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Donations In Bad Condition End Up Costing Charities

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RALEIGH, N.C. — As some donation centers are learning, some people's definition of used is certainly different from usable.

"Instead of going to the dump, they just brought it by the mission and dropped it off," said Sylvia Wiggins, of the Helping Hand Mission, which has recently received donated items that are not up to snuff.

Every other day, Helping Hand has a truck hauling donated "junk" away to the landfill.

"This desk has three legs to it. This sofa's busted up," said Wiggins. "We don't have a free ride. We gotta pay to get rid of this stuff."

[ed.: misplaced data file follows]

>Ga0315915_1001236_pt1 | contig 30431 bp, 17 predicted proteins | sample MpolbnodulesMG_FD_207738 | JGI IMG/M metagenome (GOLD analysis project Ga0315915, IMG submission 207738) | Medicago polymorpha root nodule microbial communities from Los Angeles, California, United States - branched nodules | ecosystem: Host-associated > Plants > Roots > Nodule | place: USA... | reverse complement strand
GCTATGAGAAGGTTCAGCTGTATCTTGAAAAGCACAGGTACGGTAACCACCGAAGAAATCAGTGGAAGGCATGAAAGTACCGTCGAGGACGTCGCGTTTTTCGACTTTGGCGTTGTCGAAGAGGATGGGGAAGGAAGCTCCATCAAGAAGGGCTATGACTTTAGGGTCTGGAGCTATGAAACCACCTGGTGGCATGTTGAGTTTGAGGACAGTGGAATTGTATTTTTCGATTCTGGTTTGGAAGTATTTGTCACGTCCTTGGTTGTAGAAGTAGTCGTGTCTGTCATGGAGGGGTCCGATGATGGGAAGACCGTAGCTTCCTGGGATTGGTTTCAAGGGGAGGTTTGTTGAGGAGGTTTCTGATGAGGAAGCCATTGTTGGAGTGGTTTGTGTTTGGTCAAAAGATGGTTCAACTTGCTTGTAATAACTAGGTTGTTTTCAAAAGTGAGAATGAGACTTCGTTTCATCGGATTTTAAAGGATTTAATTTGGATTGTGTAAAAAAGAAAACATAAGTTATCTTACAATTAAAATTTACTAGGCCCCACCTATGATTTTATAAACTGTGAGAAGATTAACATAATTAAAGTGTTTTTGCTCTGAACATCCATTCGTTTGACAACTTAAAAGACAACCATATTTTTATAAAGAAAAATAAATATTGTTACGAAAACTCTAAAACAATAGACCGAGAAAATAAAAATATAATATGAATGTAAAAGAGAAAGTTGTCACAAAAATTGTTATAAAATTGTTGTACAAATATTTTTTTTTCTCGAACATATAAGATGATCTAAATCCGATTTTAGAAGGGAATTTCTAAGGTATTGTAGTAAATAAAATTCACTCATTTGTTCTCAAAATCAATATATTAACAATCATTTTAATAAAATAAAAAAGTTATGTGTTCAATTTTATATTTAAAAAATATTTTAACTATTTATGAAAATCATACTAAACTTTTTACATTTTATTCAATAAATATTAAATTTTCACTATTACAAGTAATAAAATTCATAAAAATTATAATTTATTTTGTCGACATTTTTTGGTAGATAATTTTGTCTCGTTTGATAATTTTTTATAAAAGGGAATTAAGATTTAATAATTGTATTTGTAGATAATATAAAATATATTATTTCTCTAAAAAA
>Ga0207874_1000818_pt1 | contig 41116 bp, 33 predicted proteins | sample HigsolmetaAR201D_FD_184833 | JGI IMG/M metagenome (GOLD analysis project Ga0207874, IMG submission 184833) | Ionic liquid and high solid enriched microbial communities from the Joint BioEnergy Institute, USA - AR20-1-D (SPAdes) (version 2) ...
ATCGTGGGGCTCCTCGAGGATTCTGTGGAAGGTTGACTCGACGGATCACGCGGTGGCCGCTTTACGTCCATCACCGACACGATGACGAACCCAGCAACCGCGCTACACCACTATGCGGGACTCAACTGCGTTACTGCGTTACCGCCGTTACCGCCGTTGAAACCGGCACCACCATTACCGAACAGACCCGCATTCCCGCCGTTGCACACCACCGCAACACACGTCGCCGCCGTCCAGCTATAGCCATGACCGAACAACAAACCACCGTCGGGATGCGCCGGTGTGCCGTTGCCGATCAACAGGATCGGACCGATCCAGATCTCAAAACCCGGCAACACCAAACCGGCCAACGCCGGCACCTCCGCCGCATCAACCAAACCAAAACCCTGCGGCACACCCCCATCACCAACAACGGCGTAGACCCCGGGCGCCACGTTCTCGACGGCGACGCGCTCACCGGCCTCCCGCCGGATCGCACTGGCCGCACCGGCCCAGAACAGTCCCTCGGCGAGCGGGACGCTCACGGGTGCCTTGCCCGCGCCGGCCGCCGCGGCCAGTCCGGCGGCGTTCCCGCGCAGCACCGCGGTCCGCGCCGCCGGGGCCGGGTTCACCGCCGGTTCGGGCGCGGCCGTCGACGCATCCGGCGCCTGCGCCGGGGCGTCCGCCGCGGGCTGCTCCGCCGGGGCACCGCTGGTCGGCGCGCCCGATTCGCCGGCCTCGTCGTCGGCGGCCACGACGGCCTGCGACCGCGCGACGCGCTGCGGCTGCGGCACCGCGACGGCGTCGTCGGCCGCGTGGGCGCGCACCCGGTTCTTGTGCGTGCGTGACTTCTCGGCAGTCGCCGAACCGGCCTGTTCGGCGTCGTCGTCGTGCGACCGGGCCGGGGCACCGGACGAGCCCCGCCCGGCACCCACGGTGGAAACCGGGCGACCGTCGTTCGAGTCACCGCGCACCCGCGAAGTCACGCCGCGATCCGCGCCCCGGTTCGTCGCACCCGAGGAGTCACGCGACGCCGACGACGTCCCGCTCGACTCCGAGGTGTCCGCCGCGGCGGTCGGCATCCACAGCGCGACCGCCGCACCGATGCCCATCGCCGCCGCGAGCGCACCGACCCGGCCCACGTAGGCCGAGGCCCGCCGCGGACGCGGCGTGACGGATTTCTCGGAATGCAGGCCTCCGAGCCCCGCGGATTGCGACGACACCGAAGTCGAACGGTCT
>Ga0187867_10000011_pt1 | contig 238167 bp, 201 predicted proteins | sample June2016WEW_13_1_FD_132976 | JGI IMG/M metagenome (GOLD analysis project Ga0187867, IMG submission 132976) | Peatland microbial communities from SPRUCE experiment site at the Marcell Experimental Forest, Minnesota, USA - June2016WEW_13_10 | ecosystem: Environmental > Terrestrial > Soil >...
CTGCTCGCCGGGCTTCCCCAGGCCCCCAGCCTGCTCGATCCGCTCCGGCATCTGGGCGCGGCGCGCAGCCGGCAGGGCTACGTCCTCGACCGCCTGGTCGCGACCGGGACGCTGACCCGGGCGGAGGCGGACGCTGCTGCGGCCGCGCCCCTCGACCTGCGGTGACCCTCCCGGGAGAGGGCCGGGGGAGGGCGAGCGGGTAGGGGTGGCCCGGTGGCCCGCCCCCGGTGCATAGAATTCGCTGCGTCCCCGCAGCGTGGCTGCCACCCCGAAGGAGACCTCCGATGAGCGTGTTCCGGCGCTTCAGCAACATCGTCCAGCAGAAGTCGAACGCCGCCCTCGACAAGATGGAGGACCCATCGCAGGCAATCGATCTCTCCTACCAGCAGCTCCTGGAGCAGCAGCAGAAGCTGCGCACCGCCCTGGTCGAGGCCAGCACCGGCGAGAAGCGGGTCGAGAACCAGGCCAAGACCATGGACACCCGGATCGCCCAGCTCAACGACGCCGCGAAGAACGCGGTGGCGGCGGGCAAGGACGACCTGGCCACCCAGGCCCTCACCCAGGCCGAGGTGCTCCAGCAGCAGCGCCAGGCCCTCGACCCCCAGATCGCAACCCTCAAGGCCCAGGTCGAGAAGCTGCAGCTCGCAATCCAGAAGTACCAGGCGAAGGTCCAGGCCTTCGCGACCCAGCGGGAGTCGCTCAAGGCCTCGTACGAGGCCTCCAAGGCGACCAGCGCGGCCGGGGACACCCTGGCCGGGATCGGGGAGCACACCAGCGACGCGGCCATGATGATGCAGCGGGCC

So far this year, the group has spent $4,000 to haul off bad items -- money that could be going to families in need.

Goodwill centers have seen their share of junk donations such as couches with no cushions and TVs that show half a picture.

"Unfortunately, I think there are some people who think, well, I'll just take it to Goodwill they'll use it, or they'll get rid of it," said Becky Lytle of Goodwill. "Just look at what you're donating and see what kind of condition it is before you give it to us."

Most donations are in good shape and do end up on the sales floor. But materials such as clothing that's ripped or soiled goes into a bailer and the compacted cubes are then sold and recycled into rags.

The bulkier items go to the landfill, costing Goodwill $220,000 last year in eastern North Carolina.

"If they got anything that's no good or somebody can't use, please give us a raincheck," Wiggins said. "Because we'll have to get rid of it, and it's very expensive."


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